I spent Thursday down in Princeton attending talks at the second day of a symposium on mathematics, quantum mechanics and the legacy of John von Neumann, organized by Hans Halvorson of the Department of Philosophy. A blurb about the symposium is here, and a list of talks is here. There were quite a few interesting people there that I enjoyed having the opportunity to talk to, including John Baez, who gave the keynote presentation (available on his web-site). Most of the talks were pretty far from my own interests (an exception would be that of Stephen Summers, on the vacuum state in algebraic quantum field theory), but it was interesting to see what sorts of things people interested in quantum mechanics, mathematics and philosophy are up to. At the end of the day I joined a group of people on a trip to visit von Neumann’s grave, which was nearby.
One of the topics that some people at the symposium are working on is that of reformulating quantum mechanics using topos theory, an idea promoted by Chris Isham. For more about this, see an article here from the FQXI web-site. I have to say that, like ‘t Hooft and Dijkgraaf who are quoted in the article, I’m skeptical about this kind of thing, since topos theory is such a general formalism that I don’t see how it is going to provide the sort of non-trivial new idea that people are looking for. But, you never know, something unexpected may come out of it. The article also describes Isham’s “somewhat mystical view of reality” and the fact that he likes to “take part in interesting meetings on the twilight zone between physics and religion.” At one earlier this year about “God and Physics”, he speculated that “a logic of partial truth might be useful in comprehending the Trinity.”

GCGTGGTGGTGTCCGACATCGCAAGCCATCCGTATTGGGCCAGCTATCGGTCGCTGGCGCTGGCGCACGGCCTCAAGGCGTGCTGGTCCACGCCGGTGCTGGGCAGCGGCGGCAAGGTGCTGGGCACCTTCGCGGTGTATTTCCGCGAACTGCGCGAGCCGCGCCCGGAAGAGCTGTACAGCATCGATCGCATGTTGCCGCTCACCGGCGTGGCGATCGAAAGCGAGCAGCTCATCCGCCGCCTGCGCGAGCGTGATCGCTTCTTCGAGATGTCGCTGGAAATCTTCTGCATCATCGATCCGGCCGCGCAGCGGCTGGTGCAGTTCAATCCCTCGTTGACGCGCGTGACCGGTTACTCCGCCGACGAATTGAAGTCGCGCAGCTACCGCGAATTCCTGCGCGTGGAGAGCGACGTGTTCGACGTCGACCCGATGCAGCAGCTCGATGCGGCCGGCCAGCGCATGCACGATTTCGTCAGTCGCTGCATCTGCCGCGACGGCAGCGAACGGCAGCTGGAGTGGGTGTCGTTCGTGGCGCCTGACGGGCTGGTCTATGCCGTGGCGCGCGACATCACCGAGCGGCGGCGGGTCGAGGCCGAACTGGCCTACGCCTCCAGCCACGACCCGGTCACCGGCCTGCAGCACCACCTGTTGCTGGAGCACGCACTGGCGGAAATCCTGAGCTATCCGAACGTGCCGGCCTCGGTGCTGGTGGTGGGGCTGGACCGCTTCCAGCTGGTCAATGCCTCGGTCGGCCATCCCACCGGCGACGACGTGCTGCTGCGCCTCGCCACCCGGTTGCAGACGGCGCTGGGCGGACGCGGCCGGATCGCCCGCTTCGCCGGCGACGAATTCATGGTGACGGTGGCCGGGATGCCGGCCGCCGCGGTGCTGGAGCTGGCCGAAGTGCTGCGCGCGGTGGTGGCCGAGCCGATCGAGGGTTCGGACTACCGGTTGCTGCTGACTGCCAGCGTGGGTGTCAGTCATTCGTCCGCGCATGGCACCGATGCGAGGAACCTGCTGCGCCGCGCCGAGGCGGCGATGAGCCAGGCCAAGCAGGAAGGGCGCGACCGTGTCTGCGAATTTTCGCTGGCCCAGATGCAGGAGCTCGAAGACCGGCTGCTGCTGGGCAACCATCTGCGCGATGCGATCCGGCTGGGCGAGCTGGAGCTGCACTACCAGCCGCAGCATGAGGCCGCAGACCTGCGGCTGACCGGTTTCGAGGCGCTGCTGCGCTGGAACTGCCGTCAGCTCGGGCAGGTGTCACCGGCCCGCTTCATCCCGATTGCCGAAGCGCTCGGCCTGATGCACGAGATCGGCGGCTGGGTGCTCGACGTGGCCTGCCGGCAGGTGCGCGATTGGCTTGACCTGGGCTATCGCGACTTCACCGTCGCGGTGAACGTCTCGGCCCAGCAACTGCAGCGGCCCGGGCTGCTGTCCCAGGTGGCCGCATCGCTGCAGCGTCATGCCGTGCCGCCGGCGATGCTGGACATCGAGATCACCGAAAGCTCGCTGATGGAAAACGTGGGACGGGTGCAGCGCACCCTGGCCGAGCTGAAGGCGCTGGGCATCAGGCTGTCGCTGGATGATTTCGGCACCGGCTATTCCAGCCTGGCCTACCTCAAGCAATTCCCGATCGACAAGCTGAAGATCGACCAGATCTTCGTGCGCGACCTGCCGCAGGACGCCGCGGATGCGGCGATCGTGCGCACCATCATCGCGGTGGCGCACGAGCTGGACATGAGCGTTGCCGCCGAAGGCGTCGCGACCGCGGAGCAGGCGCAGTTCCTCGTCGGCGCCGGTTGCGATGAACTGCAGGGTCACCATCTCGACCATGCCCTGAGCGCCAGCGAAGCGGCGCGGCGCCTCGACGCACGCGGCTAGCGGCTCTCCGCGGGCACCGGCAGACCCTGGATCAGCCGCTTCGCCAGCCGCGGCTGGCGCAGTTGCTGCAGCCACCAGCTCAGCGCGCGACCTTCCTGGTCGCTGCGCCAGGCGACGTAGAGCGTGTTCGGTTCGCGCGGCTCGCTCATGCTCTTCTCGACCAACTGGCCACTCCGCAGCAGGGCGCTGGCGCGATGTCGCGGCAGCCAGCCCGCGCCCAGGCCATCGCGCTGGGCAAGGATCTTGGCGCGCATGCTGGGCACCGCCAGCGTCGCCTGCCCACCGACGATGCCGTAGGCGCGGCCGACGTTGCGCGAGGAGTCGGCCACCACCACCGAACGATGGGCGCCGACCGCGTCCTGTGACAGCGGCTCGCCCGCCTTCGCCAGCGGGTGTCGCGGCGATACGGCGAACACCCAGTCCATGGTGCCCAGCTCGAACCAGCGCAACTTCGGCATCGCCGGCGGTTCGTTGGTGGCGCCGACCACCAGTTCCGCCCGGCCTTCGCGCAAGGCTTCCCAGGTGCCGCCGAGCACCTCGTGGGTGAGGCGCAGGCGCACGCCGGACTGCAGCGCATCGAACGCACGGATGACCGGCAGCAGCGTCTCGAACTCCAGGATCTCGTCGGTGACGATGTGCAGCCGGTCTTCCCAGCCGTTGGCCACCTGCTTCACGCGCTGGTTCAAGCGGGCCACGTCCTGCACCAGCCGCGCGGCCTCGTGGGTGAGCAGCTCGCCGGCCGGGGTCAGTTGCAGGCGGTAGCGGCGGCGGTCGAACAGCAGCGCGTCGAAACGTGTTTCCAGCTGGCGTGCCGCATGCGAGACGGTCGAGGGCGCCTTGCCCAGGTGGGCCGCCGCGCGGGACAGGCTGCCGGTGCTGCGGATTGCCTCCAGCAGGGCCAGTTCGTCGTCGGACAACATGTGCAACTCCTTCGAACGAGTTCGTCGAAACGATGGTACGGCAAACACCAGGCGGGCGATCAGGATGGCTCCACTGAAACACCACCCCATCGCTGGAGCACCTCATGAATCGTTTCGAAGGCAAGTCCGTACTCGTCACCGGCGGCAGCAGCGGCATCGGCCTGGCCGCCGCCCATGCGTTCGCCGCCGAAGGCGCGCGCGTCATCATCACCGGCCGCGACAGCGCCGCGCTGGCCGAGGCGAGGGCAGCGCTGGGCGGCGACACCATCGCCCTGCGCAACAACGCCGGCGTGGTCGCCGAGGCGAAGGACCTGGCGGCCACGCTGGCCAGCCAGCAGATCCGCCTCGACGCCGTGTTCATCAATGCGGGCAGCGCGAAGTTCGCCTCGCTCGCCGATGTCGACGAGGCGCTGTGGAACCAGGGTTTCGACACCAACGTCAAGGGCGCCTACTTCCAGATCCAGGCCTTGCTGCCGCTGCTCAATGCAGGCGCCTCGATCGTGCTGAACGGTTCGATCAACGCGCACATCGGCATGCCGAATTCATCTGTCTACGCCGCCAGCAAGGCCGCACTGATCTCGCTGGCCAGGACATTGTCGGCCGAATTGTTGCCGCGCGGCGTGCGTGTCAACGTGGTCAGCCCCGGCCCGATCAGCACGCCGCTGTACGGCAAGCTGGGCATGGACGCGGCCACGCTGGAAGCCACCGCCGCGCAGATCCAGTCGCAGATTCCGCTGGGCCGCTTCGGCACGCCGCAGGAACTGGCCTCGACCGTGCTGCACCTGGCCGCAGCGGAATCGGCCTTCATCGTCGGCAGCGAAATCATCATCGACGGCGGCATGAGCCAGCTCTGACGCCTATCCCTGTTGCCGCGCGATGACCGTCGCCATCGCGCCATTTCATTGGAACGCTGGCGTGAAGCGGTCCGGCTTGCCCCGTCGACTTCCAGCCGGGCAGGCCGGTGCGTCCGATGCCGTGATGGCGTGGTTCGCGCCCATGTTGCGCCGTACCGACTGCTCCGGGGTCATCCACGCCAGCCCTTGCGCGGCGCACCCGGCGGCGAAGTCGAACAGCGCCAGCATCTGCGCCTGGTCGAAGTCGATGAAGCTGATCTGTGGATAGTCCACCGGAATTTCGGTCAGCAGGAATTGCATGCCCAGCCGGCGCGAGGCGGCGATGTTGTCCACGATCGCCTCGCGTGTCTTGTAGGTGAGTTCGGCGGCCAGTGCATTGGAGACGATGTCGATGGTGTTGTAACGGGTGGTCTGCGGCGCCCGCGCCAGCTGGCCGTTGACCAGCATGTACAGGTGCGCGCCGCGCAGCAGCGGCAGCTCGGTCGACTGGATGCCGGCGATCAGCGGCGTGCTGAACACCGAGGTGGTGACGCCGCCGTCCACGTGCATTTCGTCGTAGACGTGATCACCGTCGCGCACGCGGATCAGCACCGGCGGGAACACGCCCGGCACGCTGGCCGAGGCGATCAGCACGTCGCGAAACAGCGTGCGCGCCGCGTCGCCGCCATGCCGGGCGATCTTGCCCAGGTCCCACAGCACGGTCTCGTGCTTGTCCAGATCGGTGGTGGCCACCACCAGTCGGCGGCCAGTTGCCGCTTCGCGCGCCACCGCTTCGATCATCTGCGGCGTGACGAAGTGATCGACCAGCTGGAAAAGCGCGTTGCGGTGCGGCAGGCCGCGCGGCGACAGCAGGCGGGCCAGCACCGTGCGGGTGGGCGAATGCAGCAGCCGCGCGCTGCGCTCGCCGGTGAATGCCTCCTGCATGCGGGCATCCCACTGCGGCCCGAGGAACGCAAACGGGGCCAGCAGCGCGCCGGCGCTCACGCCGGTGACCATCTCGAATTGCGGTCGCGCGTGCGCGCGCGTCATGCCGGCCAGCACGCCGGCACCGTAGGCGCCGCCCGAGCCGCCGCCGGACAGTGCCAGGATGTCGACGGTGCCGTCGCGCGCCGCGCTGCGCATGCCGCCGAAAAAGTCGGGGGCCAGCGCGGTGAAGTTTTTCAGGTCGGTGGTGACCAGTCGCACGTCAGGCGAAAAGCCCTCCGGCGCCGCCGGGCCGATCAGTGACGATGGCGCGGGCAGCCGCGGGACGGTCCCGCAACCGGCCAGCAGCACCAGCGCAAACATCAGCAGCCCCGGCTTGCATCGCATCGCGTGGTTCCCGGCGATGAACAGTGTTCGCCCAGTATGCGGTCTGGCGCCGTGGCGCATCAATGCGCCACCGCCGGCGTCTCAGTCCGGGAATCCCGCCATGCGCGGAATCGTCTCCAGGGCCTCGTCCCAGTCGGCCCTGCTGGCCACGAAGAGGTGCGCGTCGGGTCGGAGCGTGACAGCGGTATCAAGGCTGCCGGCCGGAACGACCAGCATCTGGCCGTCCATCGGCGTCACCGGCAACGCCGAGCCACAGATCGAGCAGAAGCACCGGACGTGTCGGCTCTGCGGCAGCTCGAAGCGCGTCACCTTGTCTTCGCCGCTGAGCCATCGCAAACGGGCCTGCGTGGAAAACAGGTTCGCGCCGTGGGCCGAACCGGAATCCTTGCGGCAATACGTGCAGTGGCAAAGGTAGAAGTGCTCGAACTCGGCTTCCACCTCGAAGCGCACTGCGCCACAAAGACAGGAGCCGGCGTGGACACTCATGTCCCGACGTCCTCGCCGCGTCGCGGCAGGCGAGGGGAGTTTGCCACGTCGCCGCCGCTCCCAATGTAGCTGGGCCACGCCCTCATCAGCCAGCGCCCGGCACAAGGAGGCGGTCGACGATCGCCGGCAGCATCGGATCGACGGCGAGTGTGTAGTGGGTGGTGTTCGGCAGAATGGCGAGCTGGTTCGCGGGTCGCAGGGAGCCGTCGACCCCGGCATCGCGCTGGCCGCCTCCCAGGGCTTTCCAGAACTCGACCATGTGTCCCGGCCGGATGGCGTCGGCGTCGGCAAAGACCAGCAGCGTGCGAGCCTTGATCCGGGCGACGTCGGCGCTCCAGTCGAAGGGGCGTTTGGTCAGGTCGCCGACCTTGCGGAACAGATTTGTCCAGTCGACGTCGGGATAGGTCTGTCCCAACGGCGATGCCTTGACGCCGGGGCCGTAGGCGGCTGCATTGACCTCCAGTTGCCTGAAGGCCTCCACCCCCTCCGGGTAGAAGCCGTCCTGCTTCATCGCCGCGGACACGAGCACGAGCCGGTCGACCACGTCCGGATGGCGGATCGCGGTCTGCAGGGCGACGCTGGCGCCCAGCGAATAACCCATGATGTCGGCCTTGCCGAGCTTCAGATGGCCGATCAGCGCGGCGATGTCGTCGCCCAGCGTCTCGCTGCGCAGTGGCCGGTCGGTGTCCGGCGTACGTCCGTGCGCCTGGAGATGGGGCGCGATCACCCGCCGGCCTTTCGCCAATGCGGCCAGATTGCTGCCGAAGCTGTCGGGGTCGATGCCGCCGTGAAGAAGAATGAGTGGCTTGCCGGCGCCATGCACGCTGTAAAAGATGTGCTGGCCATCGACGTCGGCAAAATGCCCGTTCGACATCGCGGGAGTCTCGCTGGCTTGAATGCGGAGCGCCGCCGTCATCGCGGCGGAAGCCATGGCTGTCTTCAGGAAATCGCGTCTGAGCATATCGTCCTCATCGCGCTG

As you might have guessed, the Templeton Foundation is deeply involved in funding all of this, from the “God and Physics” meeting, to an FQXI grant for Isham, to the symposium on von Neumann itself. Besides the event I was at, yesterday and today they’re also sponsoring two other events at Princeton: a panel discussion on Budapest: The Golden Years, Early Twentieth Century Mathematics Education in Budapest and Lessons for Today and a program called Living in von Neumann’s World: Scientific Creativity, Technological Advancement, and Civilization’s Accelerating Dilemma of Power.
At lunch I got to meet and chat a bit with Chuck Harper, who is in charge of much of Templeton’s grant-making in the scientific area. The mechanics of the symposium were very ably organized by him and others, and they were all quite friendly to me. Either they’re pretty oblivious and unaware of my vocal criticism of Templeton’s activities, or just extremely gracious. I’m guessing the latter.